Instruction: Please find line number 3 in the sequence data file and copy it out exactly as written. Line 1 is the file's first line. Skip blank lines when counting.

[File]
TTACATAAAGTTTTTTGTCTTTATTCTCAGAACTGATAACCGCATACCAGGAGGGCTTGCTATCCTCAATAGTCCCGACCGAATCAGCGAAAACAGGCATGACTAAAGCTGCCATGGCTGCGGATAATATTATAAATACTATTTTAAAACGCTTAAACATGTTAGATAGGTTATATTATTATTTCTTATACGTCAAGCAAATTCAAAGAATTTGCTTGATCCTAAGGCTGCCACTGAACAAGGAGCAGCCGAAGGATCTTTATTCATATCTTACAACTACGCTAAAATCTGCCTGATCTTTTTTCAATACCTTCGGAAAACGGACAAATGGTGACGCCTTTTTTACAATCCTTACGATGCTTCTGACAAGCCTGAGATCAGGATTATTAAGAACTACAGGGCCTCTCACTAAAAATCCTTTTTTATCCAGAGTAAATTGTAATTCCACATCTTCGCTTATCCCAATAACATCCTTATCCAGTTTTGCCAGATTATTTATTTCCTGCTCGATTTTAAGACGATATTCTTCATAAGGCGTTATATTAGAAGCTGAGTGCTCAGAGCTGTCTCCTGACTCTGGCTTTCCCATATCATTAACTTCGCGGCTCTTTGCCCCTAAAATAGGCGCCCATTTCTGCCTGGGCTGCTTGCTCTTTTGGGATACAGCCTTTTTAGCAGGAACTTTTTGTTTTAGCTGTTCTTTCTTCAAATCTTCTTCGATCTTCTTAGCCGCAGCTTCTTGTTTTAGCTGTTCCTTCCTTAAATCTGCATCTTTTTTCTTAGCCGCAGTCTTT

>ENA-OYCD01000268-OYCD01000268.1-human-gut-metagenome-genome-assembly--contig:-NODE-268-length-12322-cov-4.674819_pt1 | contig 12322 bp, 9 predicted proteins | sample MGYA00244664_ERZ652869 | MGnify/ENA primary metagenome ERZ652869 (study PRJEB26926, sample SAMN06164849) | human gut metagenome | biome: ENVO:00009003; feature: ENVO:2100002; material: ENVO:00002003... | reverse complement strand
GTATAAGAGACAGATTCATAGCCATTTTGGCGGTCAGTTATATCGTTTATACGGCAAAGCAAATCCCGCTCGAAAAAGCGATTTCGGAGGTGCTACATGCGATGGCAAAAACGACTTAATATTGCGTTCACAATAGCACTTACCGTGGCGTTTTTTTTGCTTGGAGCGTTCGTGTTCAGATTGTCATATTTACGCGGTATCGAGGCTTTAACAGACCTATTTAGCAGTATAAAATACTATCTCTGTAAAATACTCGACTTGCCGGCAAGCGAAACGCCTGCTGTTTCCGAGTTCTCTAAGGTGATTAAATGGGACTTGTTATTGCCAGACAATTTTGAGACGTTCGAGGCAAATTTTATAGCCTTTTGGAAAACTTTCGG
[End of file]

GTATAAGAGACAGATTCATAGCCATTTTGGCGGTCAGTTATATCGTTTATACGGCAAAGCAAATCCCGCTCGAAAAAGCGATTTCGGAGGTGCTACATGCGATGGCAAAAACGACTTAATATTGCGTTCACAATAGCACTTACCGTGGCGTTTTTTTTGCTTGGAGCGTTCGTGTTCAGATTGTCATATTTACGCGGTATCGAGGCTTTAACAGACCTATTTAGCAGTATAAAATACTATCTCTGTAAAATACTCGACTTGCCGGCAAGCGAAACGCCTGCTGTTTCCGAGTTCTCTAAGGTGATTAAATGGGACTTGTTATTGCCAGACAATTTTGAGACGTTCGAGGCAAATTTTATAGCCTTTTGGAAAACTTTCGG